One week and one day after a gunman unleashed his fear-based fury at Pulse nightclub in Orlando Florida, I spent the morning with two gay men and their families at their wedding rehearsal. The first funerals for victims took place in churches that morning. In our sanctuary, morning light streamed through the street side “Christ window” and fell across darkly hued pews. The altar was draped in white and blue, and the tiered candelabra stood as sentinels for our evening celebration. The groom’s family members (sister, brother, cousin, son) had come together from the far reaches of the country to stand with them, even though they had been together for eighteen years. That evening the grooms would promise each other the love that they’d already embodied and become legally married.
The pianist was rehearsing, as two salt and pepper matching Scotty dogs (the ring bearers) sniffed casually under the front pews. The soloists stepped up to sing, “Prayer,” a song made popular by Dion and Grobin. The lyrics took us back to a time when this sanctuary space overflowed with grieving friends at a funeral for two women in our quiet college town who were shot to death in August of 1996, by a man who said that knowing they were lesbians made it easier to kill them.
The pianist may have seen me tearing up. My gay father never had the chance to marry the man he loved, but while he stayed in the closet he likely found freedom and safety at more than one night club. She stopped playing for a moment, looked over at me and asked, “We don’t need to sing the whole thing do we?”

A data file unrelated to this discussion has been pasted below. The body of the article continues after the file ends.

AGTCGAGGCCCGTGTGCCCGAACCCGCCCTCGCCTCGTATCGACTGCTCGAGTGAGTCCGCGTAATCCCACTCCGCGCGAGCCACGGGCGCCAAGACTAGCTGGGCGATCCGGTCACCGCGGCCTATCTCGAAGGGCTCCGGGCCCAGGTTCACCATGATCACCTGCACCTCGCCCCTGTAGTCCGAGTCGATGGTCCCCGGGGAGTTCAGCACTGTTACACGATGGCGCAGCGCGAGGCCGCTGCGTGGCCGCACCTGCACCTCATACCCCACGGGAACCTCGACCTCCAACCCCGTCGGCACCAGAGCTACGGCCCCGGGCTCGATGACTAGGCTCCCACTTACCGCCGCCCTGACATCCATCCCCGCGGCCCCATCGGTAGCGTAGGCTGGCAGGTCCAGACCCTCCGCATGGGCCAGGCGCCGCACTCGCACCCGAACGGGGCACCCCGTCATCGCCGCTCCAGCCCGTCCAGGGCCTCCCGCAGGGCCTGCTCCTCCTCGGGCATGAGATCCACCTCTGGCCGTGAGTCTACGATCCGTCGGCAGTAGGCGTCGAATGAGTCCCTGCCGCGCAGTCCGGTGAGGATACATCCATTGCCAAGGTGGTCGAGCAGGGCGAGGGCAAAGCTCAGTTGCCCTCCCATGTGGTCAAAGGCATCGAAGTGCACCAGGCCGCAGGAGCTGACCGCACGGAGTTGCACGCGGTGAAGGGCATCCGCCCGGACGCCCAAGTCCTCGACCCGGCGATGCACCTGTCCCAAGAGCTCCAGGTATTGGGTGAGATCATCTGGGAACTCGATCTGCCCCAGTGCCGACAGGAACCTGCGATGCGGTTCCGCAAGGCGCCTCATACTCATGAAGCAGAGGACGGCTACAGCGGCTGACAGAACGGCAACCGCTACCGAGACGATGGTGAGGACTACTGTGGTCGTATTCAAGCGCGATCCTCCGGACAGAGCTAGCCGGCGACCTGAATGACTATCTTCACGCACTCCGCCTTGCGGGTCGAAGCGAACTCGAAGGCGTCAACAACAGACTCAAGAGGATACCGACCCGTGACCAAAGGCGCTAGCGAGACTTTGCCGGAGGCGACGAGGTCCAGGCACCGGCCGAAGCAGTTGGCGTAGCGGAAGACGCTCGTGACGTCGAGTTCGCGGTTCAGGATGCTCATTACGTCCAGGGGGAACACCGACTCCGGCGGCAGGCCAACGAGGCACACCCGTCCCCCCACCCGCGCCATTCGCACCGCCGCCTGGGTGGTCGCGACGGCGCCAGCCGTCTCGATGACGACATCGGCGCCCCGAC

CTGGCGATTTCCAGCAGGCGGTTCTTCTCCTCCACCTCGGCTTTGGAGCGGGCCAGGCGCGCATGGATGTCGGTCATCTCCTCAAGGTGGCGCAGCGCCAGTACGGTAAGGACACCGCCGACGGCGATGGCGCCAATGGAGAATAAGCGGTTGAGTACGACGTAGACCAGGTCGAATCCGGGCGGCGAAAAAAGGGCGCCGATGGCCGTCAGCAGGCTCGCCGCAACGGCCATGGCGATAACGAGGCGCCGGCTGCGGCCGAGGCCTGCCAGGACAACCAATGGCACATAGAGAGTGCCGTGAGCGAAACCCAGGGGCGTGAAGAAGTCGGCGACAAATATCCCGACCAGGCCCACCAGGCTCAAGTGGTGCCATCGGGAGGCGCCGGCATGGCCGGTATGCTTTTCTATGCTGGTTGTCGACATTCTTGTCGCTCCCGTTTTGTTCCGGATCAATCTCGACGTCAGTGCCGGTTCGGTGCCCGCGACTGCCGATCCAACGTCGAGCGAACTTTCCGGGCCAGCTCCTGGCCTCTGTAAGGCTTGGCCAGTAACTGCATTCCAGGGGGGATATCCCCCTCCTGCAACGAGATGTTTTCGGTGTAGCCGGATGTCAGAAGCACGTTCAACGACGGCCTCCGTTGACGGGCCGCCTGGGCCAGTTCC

“Oh, absolutely,” I said. “We need to cry it out now or we’ll never get through the service this evening.”
I went to the back of the sanctuary where we kept boxes of tissues stacked on a table for funerals, and passed them out. I sat down with the wedding party, friends, and family in the “audience” as the soloists began the song again. We let them sing to us and we sobbed.
“Let this be our prayer…guide us with your grace, to a place where we’ll be safe.”
I sat there like a blubbering fool, and I knew that participants that evening would also be awash in tears. I left the tissues available in the pews.
Everything was beautiful that night, a night which stood in direct opposition to any shooter’s hatred, which proclaimed safe sanctuary, where love triumphed. As we grieved Orlando, we were also awestruck that the long struggle for marriage equality was about to culminate with joined hands and gold rings.
As I looked out at over two hundred people in the room I knew many of them had fought for LGBTQ marriage rites. “Without you,” I said at the groom’s request, “we wouldn’t be standing here today—we thank you!” We sang hymns, we spoke about their love, we laughed, we prayed, and we blessed them.
I got a call from the grooms few weeks later, “We’re on our honeymoon,” they said, “but we want to tell you that everyone said it was the best wedding they’d ever attended.” Many weeks’ later people kept on saying that, because they had witnessed love at its sacred best.
We needed this service after Orlando. We needed to say “yes” to gay partners and lovers. We needed to see them kiss and to cheer, needed to pray for their safety, for their family, needed to say thanks for everyone who took this issue all the way to the supreme court. Our simple ceremony became a protest against violence—a proclamation that love wins one moment and one marriage at a time.